| ||15 07 23
|This will be a close one. However, Shea won this before 2011 when the CPC didn't do as well in the East Coast. I think as long as the Tories (better campaigners than Grits) hang around 30 percent Shea should just about hold this. |
| ||15 07 17
|Dickieson will draw down the Liberal vote. Shea, whose support is a fairly solid block, will benefit from serious vote splitting.|
| ||15 05 30
|Calling this Liberal now that Peter MacKay has left. MacKay has sent a clear signal that if Maritimers want to see either federal or provincial conservatives in power ever again, they need to sit on their hands for Harper.|
That signal is absolutely clear in Nova Scotia and its echoes in PEI will be strong enough to tip the balance against Shea, who as I noted earlier has been an exceptionally bad Cabinet minister and therefore a dangerous Harper hangover for the provincial PEI PCs to apologize for after the Harper era.
| ||15 05 30
|I think Gail Shea will keep this seat for the CPC. Even if the CPC were to form a majority, this seat and a couple in New Brunswick will be their entire Atlantic caucus.|
| ||15 05 11
|This riding is also a very interesting riding to watch. The Liberals had been making gains on Gail Shea and it looked like it was going to be a 2 way dog fight and then along came the Provincial Election with gains by the Conservatives and Greens in seats and a tripling of their votes by the New Democrats and 1 very close race that went down to the last poll and another race that will make for an interesting race next time out. Then you have to consider Herb Dickerson and the New Democrats. Herb is very personally popular and with the fallout from Justin Trudeau voting with the Conservatives on Bill C-51(the Spy Bill as it is referred to in most circles)unclear on it's total impact on the Liberal Federal vote it could very well turn this race from a 2 way to a 3 way. Throw in where the Greens will take their vote from (and it is very likely to come from the Liberals and the Conservatives)and you can be safe in saying that this race is TCTC at this time|
| ||15 03 28
|If an election were called today, I suspect the Liberals would easily take this. The only thing that might save Gail O'Shea is many on the Island like to have at least one member on the government benches so if the Tories start flirting with majority territory in October than they may have a shot, but otherwise looks like a Liberal pick up.|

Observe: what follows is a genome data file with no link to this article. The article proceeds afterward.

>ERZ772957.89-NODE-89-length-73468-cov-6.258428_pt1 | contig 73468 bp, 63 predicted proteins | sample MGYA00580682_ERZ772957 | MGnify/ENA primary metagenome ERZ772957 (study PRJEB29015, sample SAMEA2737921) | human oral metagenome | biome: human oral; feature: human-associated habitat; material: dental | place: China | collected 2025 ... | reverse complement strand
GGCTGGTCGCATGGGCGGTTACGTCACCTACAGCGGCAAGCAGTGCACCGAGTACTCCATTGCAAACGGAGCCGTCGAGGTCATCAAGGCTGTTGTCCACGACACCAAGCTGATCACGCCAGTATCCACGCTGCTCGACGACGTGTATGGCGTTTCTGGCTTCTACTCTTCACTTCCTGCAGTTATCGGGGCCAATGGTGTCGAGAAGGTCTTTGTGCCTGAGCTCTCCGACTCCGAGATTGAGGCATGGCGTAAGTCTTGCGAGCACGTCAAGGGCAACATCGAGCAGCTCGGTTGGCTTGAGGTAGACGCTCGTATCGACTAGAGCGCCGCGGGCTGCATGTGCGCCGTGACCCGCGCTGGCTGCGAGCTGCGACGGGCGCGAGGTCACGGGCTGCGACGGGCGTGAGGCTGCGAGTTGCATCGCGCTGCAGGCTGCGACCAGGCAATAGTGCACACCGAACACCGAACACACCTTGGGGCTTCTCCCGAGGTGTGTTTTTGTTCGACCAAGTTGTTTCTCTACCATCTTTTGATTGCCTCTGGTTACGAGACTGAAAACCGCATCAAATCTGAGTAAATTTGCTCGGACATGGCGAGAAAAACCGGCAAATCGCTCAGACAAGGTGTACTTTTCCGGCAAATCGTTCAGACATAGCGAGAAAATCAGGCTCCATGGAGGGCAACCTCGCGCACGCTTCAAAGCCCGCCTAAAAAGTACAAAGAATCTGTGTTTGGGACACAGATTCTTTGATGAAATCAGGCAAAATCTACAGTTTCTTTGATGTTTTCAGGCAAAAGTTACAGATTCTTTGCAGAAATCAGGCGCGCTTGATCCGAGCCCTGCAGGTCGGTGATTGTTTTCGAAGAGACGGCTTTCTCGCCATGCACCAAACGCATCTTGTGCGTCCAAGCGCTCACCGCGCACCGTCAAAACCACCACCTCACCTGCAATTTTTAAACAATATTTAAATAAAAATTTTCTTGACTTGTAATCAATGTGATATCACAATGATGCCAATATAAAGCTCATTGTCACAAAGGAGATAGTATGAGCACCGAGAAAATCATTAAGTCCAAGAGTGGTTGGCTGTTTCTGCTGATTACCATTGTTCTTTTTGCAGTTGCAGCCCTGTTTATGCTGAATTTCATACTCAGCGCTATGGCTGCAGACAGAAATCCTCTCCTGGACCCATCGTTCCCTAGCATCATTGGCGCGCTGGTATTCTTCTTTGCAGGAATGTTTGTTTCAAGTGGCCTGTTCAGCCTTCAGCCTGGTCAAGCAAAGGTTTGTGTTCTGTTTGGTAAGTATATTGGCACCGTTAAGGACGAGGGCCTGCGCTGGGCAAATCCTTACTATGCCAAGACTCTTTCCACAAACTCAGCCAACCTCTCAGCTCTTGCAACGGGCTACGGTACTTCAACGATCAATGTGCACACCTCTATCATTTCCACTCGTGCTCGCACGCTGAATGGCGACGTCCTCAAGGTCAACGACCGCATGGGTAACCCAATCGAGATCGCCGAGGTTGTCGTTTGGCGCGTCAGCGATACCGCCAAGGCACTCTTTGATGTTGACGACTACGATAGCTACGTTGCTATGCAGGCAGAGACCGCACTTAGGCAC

| ||15 03 26
|A clear seat to watch right out of the gate on election night. The liberals have work ahead of them, but the conservatives are about to lose a lot of support on the east coast. I'd except Shea to fall, as even with their low numbers, New Brunswick has to be most of the support the CPC does have.|
| ||15 03 23
|This may well be the first time in my lifetime that one of the 'Ridings To Watch' in a federal election is on PEI. You have three very interesting stories happening here: 1) A Conservative incumbent - a CabMin to boot - that is coming from a party that is losing popularity nationwide, but especially in Atlantic Canada. In the maritimes, though, incumbents have an extra advantage as Atlantic Canadians never want to risk losing a body in a position of power from their limited number of seats. Shea isn't a high-profile MP, and she doesn't have a high-profile file, but she's a Minister. Will Islanders be willing to lose a Minister and then have Harper get re-elected? 2) PEI has a long-history of supporting the Liberal Party, and Egmont is no exception. Heck, during the Dion/Iggy years, PEI was one of the only parts of Canada where the LPC support GREW! So, tradition is on the side of the Liberal candidate. Then you have Liberal support up overall in Atlantic Canada, so the educated thought would be to see them win back Egmont. 3) You have Herb Dickieson running for the NDP. He is the former leader of the PEINDP, and the first - and to date ONLY - New Democrat to EVER win a seat in PEI. He's a popular guy, and I'm told he's running a strong and well-funded campaign. Not since Dolores 'Dody' Crane has the NDP had a candidate that actually has a chance to win in PEI. Right now, the odds seem to favour the Liberals, but this riding may actually be interesting!|
| ||15 03 18
|It would be rare for PEI to throw out its only Conservative hold due to the usual Maritime hedging of wanting to remain represented in Cabinet.|
However, Gail Shea has been an astonishingly bad Fisheries Minister, so bad that it's hard to imagine one worse.
'Lobster: the new bologna'. <-- You just can't make this stuff up folks.